Currently a distance PhD student, Peter says the Commonwealth scholarship, opened up new opportunities and doors for him to make a significant positive change in his community.

“For me the biggest happiness is when I see people on treatment and living for now over 8 years since commencement of treatment. We are really proud of the change because before, so many people were dying of HIV/AIDS.”

National Football star Majidah Nantanda is ‘growing the game for girls’

Commonwealth Fellowship alumnus Majidah Nantanda is using football programmes including a girls-only football academy to empower more girls and women in sports, teaching them how to use football to address development issues, like health and education in their respective communities. Majidah’s work through her Organization, Growing the Game for Girls is contributing to improved access of HIV testing and counselling. She also doubles as a project Officer at Tackle Africa, where she has been able to mobilize other people to create awareness on health related issues notably HIV/AIDS.

A woman of firsts, the 34 year old has had a long and distinguished footballing career, both as a captain and a coach of the Women’s National Team of Uganda - Crested Cranes and is one of the most qualified coaches in Uganda today.She is currently an instructor at international sports connection, Football Instructor at confederation of African football (CAF) and finally Football Instructor at Federation of Ugandan football associations (FUFA).

Fresh from the Commonwealth Fellowship at Perrace Higgins Trust, London in 2015 where she also got an Football Association (FA) level One Football Coaching Certificate, Majidah decided to focus on building the first ever girls only football academy, ‘Growing the Game for Girls’ and has never looked back since. The academy now has over 80 girls between the 8 to 18 years. She attributes this development to the experience she acquired while on the commonwealth fellowship program.

“While in the UK I got to experience how different social development programs are administered through football. I learnt football administration, including how to manage a football academy,” says Majidah, with her trademark smile giving way.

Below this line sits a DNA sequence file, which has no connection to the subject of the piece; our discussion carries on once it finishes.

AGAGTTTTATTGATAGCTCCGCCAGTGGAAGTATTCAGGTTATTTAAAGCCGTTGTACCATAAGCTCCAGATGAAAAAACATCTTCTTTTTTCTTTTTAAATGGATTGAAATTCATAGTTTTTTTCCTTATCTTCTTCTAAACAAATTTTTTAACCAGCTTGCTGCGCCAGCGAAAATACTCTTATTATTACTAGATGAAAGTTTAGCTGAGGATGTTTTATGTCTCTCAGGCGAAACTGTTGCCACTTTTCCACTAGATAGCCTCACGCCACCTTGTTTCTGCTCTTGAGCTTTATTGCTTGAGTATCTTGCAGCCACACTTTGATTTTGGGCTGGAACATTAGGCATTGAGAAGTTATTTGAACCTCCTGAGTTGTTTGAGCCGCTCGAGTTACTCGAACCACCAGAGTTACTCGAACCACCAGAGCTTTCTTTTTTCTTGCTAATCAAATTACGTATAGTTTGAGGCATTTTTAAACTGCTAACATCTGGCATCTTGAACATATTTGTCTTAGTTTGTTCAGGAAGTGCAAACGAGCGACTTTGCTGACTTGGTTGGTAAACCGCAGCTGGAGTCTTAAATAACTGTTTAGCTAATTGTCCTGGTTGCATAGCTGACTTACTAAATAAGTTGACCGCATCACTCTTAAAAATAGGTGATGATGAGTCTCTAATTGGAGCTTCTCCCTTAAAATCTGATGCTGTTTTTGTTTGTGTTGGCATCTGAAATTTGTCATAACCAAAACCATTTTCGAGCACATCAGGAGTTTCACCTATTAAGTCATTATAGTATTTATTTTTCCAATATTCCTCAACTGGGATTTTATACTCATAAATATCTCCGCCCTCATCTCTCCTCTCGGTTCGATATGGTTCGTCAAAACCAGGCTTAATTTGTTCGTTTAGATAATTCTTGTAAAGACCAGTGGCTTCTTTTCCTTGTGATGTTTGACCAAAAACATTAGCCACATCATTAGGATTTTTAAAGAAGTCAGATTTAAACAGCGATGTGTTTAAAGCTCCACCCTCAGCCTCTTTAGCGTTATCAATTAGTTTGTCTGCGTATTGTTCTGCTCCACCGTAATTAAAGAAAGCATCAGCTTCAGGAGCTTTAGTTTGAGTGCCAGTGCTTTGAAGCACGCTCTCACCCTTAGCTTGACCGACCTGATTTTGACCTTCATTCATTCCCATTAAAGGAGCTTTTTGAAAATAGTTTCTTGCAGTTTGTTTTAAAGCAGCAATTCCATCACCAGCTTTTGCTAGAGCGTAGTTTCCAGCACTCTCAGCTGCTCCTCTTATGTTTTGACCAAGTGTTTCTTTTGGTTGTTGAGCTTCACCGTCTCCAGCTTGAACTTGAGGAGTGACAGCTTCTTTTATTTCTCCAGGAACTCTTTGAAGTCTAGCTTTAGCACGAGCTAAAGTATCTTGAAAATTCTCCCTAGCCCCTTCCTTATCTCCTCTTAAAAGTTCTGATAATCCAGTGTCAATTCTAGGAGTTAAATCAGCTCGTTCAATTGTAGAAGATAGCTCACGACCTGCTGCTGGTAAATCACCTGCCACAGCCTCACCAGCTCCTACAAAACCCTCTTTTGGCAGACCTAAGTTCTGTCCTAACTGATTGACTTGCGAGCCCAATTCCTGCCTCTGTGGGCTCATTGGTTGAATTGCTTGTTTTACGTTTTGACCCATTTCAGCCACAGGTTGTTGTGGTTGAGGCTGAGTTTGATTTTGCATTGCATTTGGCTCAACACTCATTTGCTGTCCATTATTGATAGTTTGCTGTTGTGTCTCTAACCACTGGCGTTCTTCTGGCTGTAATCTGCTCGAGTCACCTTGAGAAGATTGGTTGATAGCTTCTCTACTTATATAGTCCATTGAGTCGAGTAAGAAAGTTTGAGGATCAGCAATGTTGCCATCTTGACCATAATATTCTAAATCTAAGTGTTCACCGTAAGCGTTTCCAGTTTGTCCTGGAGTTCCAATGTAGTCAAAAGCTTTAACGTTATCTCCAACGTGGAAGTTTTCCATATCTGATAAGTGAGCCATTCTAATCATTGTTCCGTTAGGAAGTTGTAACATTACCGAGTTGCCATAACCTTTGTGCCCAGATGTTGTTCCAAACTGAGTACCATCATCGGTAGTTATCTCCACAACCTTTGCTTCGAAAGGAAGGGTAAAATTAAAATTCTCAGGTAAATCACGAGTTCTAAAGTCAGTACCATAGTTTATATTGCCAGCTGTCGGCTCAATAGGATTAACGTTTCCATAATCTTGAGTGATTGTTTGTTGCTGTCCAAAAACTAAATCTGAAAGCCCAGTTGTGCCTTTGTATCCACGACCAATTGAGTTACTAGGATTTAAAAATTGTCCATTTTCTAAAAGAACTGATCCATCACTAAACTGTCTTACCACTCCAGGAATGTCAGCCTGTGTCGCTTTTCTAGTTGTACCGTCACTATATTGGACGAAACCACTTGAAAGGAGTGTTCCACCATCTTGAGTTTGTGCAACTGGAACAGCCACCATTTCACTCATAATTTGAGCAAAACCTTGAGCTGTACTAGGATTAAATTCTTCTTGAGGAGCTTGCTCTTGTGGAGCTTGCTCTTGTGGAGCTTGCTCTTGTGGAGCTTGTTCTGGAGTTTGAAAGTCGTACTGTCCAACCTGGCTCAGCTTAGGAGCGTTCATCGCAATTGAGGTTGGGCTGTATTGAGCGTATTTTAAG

She adds that her target is to help talented girls who have no access to football, its facilities and the opportunities it presents.

“I have played football for 20 years, and administered the same since 2009. I had travelled in different communities sharing my knowledge on football and with the extra knowledge on Community mobilization using football; I decided to bring all the girls from the communities I had visited to the academy.”

Commonwealth Scholarship Alumni Association

Over 27,500 Commonwealth Scholars and Fellows have been funded by the UK government through the CSC since 1959. Our alumni include prime ministers and cabinet ministers, Nobel Prize winners, academics, diplomats, writers, and leaders in major NGOs and businesses. You are a Commonwealth Scholar for life and we hope that you will stay involved as an active alumnus. Through our alumni network, you will have the opportunity to build contacts with a diverse range of Scholars in your home country and across the Commonwealth, to support your work and your development impact goals.

If you are a former Commonwealth Scholar or Fellow and have not registered as an alumni member, please send an email to  so we can send you the registration forms. Your details will be updated on the CSC database. 

Membership to the CSC Alumni Network is free and comes with numerous benefits including regular issues of the CSC newsletter, access to professional networks and knowledge hubs and opportunity to attend alumni events in your home country. 

If you would like more information about the Uganda Alumni association, please email  


 More Information

Visit the CSC website for information about Commonwealth Scholarships and Fellowships in the UK

British Council office

External links